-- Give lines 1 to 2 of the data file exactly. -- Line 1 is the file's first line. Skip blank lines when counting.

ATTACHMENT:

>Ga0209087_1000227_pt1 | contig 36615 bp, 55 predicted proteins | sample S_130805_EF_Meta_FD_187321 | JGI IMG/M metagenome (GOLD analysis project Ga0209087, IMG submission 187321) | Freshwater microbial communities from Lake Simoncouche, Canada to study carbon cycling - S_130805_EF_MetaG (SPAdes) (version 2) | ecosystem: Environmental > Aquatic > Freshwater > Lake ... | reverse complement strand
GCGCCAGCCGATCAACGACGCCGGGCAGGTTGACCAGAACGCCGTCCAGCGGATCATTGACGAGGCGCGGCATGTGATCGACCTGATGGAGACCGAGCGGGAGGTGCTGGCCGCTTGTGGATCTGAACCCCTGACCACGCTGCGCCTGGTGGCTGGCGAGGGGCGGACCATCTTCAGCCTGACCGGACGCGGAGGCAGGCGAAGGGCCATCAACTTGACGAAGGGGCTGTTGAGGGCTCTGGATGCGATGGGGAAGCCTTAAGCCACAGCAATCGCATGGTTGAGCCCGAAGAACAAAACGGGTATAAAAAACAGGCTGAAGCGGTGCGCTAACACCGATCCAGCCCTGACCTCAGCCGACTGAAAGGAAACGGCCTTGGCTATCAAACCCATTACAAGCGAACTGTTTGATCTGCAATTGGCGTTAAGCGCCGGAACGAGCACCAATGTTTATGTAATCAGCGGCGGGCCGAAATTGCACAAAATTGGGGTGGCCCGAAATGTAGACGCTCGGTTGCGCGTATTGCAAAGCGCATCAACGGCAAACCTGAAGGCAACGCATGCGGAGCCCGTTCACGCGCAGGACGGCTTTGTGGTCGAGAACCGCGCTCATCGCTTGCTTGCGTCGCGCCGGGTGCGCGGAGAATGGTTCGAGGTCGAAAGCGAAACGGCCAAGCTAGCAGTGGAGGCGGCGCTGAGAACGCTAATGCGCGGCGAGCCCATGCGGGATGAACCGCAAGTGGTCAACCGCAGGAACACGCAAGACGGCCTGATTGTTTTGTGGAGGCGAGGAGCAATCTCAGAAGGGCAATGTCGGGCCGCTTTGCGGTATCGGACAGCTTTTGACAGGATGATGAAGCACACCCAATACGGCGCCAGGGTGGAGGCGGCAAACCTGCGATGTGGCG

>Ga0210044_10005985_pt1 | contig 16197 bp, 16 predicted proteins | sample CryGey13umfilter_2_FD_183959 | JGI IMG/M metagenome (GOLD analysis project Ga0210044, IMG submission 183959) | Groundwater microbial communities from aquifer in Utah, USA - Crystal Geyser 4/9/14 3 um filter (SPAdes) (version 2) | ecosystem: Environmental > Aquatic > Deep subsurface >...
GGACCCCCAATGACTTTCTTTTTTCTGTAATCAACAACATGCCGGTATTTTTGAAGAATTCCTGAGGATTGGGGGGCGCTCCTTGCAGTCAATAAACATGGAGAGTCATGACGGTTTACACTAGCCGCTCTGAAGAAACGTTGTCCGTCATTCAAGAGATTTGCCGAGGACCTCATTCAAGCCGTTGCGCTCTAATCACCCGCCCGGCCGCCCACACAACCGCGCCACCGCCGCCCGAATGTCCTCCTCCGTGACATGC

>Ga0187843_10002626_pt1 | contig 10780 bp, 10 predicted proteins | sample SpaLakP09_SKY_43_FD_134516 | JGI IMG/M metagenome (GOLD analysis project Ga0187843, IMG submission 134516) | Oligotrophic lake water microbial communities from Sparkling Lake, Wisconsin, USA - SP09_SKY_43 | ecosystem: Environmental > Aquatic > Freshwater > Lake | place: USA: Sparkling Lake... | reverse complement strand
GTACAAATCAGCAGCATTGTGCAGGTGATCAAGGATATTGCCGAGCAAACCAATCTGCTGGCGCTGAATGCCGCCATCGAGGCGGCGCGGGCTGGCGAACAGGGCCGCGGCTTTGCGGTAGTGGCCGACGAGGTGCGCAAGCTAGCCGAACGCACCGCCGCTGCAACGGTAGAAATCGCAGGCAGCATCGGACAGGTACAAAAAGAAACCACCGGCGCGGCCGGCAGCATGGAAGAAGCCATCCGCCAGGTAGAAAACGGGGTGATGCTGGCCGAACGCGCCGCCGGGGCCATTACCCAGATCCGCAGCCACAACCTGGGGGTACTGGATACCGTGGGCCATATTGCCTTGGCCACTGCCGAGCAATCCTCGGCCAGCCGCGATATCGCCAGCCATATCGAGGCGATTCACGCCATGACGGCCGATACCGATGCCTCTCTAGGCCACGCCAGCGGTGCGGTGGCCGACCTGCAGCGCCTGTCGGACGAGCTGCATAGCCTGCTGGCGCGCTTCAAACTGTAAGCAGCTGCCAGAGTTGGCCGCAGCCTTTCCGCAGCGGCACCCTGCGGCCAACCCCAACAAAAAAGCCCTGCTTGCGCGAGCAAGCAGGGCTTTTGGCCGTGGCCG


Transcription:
>Ga0209087_1000227_pt1 | contig 36615 bp, 55 predicted proteins | sample S_130805_EF_Meta_FD_187321 | JGI IMG/M metagenome (GOLD analysis project Ga0209087, IMG submission 187321) | Freshwater microbial communities from Lake Simoncouche, Canada to study carbon cycling - S_130805_EF_MetaG (SPAdes) (version 2) | ecosystem: Environmental > Aquatic > Freshwater > Lake ... | reverse complement strand
GCGCCAGCCGATCAACGACGCCGGGCAGGTTGACCAGAACGCCGTCCAGCGGATCATTGACGAGGCGCGGCATGTGATCGACCTGATGGAGACCGAGCGGGAGGTGCTGGCCGCTTGTGGATCTGAACCCCTGACCACGCTGCGCCTGGTGGCTGGCGAGGGGCGGACCATCTTCAGCCTGACCGGACGCGGAGGCAGGCGAAGGGCCATCAACTTGACGAAGGGGCTGTTGAGGGCTCTGGATGCGATGGGGAAGCCTTAAGCCACAGCAATCGCATGGTTGAGCCCGAAGAACAAAACGGGTATAAAAAACAGGCTGAAGCGGTGCGCTAACACCGATCCAGCCCTGACCTCAGCCGACTGAAAGGAAACGGCCTTGGCTATCAAACCCATTACAAGCGAACTGTTTGATCTGCAATTGGCGTTAAGCGCCGGAACGAGCACCAATGTTTATGTAATCAGCGGCGGGCCGAAATTGCACAAAATTGGGGTGGCCCGAAATGTAGACGCTCGGTTGCGCGTATTGCAAAGCGCATCAACGGCAAACCTGAAGGCAACGCATGCGGAGCCCGTTCACGCGCAGGACGGCTTTGTGGTCGAGAACCGCGCTCATCGCTTGCTTGCGTCGCGCCGGGTGCGCGGAGAATGGTTCGAGGTCGAAAGCGAAACGGCCAAGCTAGCAGTGGAGGCGGCGCTGAGAACGCTAATGCGCGGCGAGCCCATGCGGGATGAACCGCAAGTGGTCAACCGCAGGAACACGCAAGACGGCCTGATTGTTTTGTGGAGGCGAGGAGCAATCTCAGAAGGGCAATGTCGGGCCGCTTTGCGGTATCGGACAGCTTTTGACAGGATGATGAAGCACACCCAATACGGCGCCAGGGTGGAGGCGGCAAACCTGCGATGTGGCG